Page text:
Break out your Ben Simmons hand trackers—the NBA is back. We’re counting down the days until the 2018-19 season tips off on October 16 by taking a hard look at the floor and ceiling of every team in the league. This year, each Best Case, Worst Case capsule is also accompanied by The Ringer’s preseason ranking, our staff’s best guess about where that team will finish this season. We look forward to your emotionless, considered responses.
Ringer Preseason Ranking: 24
Last Season: 28-54
Notable Additions: Ed Davis (free agency), Kenneth Faried (trade), Dwight Howard’s contract (trade)
Notable Subtractions: Jeremy Lin (trade), Dwight Howard’s vessel (buyout)
Vegas Over/Under: 32.5
Team MVP: D’Angelo Russell
Best-Case Scenario: After crawling through the past three seasons of shitty basketball, the Nets can finally see the light just up ahead. No matter what happens this season, they will control their own first-round draft pick, and thus their own destiny. Even if they finish in the bottom third of the league for a fourth straight season as we’re predicting (which feels low!), no longer having to send Danny Ainge a vig payment is an accomplishment.
While they’ve waited out their Billy King–induced purgatory, the Nets have poured sweat into building an infrastructure that can generate advantages in-house. Brooklyn’s three top earners this season (Allen Crabbe, DeMarre Carroll, Kenneth Faried) were salary dumps it took on for a price, and three of its five projected starters (D’Angelo Russell, Crabbe, Carroll) are reclamation projects that have found second winds (to varying degrees) in its ballyhooed developmental system. Their projected starting center, Jarrett Allen, has already flashed upside that belies his draft slot (22nd overall in 2017). Imagine what we could do with more talent is a more honest slogan than whatever the marketing department has cooked up for this season.
At least one player is willing to consider the possibilities: In asking for a trade from Minnesota, Jimmy Butler reportedly listed the Nets as one of his three preferred destinations. Butler is more interested in the Clippers and the Knicks, according to ESPN, but being on the list is tacit approval of Brooklyn’s process, in the same way a free-agent meeting with LeBron James once was for the pre–Lob City Clippers. It also introduces a pretty interesting tension moving forward: The Nets have not made a lottery selection since 2010, before the team moved to Brooklyn—would they really give away their first opportunity in nearly a decade in a trade for a star? It runs counter to the slow-and-steady approach GM Sean Marks has executed thus far. Then again, you could argue that Marks shouldn’t be encumbered by King’s sunk cost, and that having Butler in hand is the easiest way to lure a second star over the summer. The Knicks have preached restraint, and good for them. But the Nets don’t have any untouchables, and their lack of preciousness could be an advantage (like it was for Toronto) in a market where all four Los Angeles– and New York–based teams have money and a positive outlook.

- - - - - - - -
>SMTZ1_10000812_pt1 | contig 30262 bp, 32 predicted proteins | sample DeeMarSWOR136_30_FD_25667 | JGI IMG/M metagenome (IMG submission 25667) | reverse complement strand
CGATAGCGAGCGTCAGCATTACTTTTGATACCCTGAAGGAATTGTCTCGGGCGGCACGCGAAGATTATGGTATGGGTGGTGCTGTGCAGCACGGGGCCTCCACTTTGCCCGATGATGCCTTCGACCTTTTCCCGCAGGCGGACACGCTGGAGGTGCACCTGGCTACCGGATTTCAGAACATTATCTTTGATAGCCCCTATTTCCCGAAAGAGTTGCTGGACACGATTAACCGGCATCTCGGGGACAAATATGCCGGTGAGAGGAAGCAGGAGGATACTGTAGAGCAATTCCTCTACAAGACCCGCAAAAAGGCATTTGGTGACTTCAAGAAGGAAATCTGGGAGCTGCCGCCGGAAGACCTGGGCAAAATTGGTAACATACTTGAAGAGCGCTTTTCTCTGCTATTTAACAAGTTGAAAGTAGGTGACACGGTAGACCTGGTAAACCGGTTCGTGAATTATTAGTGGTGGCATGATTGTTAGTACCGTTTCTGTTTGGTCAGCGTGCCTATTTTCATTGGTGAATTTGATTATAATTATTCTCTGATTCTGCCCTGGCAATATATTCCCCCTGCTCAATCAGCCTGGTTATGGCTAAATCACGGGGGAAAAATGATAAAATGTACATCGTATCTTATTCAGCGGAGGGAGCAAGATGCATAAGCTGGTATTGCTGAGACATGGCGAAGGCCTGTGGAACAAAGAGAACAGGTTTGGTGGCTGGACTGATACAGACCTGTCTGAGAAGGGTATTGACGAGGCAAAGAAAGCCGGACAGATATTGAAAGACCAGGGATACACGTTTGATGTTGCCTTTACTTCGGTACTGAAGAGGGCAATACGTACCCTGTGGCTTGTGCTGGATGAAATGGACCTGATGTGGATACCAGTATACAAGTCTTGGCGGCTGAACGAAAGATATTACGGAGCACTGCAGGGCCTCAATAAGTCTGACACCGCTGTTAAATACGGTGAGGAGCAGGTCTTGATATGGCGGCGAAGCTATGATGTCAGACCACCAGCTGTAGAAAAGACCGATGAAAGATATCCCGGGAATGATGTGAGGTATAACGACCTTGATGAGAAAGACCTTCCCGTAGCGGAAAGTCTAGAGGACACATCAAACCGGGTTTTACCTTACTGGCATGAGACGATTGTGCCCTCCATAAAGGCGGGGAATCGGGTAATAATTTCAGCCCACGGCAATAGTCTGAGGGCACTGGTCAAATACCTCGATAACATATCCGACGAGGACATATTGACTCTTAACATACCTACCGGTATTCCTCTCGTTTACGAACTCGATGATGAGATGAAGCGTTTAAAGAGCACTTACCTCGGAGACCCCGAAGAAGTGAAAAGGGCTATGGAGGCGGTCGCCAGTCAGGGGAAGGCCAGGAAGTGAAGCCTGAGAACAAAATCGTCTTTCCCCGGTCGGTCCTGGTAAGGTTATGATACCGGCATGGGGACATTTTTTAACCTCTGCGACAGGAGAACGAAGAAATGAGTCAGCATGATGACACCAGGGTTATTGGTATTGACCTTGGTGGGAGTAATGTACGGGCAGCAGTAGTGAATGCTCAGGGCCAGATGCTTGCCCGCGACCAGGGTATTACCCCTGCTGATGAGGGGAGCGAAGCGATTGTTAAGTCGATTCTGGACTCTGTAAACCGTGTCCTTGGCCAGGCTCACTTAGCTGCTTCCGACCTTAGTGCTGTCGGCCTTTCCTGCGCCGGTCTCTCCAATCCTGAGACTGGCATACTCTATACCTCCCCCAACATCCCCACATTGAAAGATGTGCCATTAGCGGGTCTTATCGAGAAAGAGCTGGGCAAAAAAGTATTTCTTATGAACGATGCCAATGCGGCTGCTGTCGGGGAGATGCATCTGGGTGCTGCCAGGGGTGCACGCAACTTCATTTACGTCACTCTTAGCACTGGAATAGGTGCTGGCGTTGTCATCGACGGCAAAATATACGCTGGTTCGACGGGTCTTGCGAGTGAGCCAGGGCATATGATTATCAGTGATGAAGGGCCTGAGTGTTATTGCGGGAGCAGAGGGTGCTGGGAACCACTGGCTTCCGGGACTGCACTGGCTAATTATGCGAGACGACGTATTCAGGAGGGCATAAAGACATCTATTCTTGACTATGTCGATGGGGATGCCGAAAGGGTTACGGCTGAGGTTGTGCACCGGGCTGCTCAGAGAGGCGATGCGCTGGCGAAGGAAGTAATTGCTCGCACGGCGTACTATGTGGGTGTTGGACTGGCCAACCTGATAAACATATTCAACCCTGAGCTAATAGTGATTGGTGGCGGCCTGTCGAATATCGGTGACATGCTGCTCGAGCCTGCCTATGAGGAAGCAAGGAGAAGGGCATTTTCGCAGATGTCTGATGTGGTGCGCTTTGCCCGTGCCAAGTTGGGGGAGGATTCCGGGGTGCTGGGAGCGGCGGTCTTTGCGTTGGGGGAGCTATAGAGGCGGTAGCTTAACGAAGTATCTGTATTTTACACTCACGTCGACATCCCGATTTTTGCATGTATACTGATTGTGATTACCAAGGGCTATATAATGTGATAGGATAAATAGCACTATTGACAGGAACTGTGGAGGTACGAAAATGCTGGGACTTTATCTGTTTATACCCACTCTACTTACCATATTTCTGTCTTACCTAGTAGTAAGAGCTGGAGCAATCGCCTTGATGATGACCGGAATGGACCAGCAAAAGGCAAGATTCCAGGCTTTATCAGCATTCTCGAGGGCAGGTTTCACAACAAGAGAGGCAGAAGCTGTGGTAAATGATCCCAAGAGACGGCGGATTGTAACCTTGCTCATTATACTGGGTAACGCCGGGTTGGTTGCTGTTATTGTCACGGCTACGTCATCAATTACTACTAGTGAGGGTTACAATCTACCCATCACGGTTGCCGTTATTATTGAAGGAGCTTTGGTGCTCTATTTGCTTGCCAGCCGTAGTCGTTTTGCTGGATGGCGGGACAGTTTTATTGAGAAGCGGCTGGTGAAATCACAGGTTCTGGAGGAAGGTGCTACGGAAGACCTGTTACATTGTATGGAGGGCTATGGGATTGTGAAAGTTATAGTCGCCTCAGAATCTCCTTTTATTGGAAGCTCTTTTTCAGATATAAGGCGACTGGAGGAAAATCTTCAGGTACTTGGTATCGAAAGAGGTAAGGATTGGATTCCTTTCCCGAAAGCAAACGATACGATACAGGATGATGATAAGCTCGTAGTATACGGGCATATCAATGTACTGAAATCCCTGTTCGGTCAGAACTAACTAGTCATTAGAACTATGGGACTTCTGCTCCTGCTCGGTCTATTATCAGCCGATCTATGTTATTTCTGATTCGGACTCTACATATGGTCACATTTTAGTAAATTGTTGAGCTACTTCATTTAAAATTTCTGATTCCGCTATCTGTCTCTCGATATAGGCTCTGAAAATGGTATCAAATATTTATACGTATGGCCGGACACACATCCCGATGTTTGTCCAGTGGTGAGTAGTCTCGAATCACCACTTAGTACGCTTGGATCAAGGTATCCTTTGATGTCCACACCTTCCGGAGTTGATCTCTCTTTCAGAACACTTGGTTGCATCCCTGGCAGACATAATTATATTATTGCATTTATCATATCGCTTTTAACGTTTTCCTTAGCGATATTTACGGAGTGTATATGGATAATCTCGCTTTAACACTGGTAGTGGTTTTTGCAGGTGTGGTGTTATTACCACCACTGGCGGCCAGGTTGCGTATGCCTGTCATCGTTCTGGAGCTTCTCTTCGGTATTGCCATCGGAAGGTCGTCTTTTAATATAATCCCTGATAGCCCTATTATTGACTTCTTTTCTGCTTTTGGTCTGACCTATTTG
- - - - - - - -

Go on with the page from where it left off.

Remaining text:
Best case, though, the Nets hold on to the pick. They play a bit over their heads and flirt with a playoff spot; some of the younger players like Russell, Allen, and Caris LeVert take noticeable steps forward; they flip someone (Spencer Dinwiddie?) at the trade deadline for an asset; and head into free agency armed with a lottery talent and a strong sales pitch.
Worst-Case Scenario: Is there any scenario in which people come away from this Nets season feeling disappointed? This is the beauty of low expectations: If they’re bad, we were prepared for it; if they’re good, it’s a pleasant surprise. Brooklyn’s aggregate talent level is middling, even in comparison to the riff-raff at the bottom of the Eastern Conference; for as bad as things look in Cleveland and Detroit and even Charlotte, those teams still have at least one surefire All-Star. But a team that plays that fast and shoots that many 3-pointers and is that well-coached can mitigate the disadvantage.
The key to breaking into the playoff field is, once again, Russell. The former no. 2 overall pick’s revival tour was mixed, at best. Left knee surgery limited Russell to just 48 games in his first season with Brooklyn, and though his per-36-minutes numbers are trending upward, he remains a bit erratic. But there’s still a star in there, somewhere. Playing more with Allen should help: Positive net ratings are tough to find among the Nets’ two-man lineups, but this particular duo was a plus-1.5 in 527 minutes together. Russell, 22, has also checked all of the right boxes this offseason: He has gotten appropriately yolked, and his coaches and teammates say he’s shown signs of maturing in a more structured environment.
Marks told reporters last week that he probably won’t offer Russell an extension before the October deadline. A breakthrough season for Russell could mean having to pay big to retain him in restricted free agency this summer, which could complicate the Nets’ cap sheet if they’re unable to wrangle a star or two to play along with him this summer. But the worst-case scenario is ending up without any franchise cornerstone a year from now, and rejuvenating Russell is at this point their best chance.
TL;DR: The Nets probably will be bad again—but fun-bad—as they wait to build a future in earnest next summer.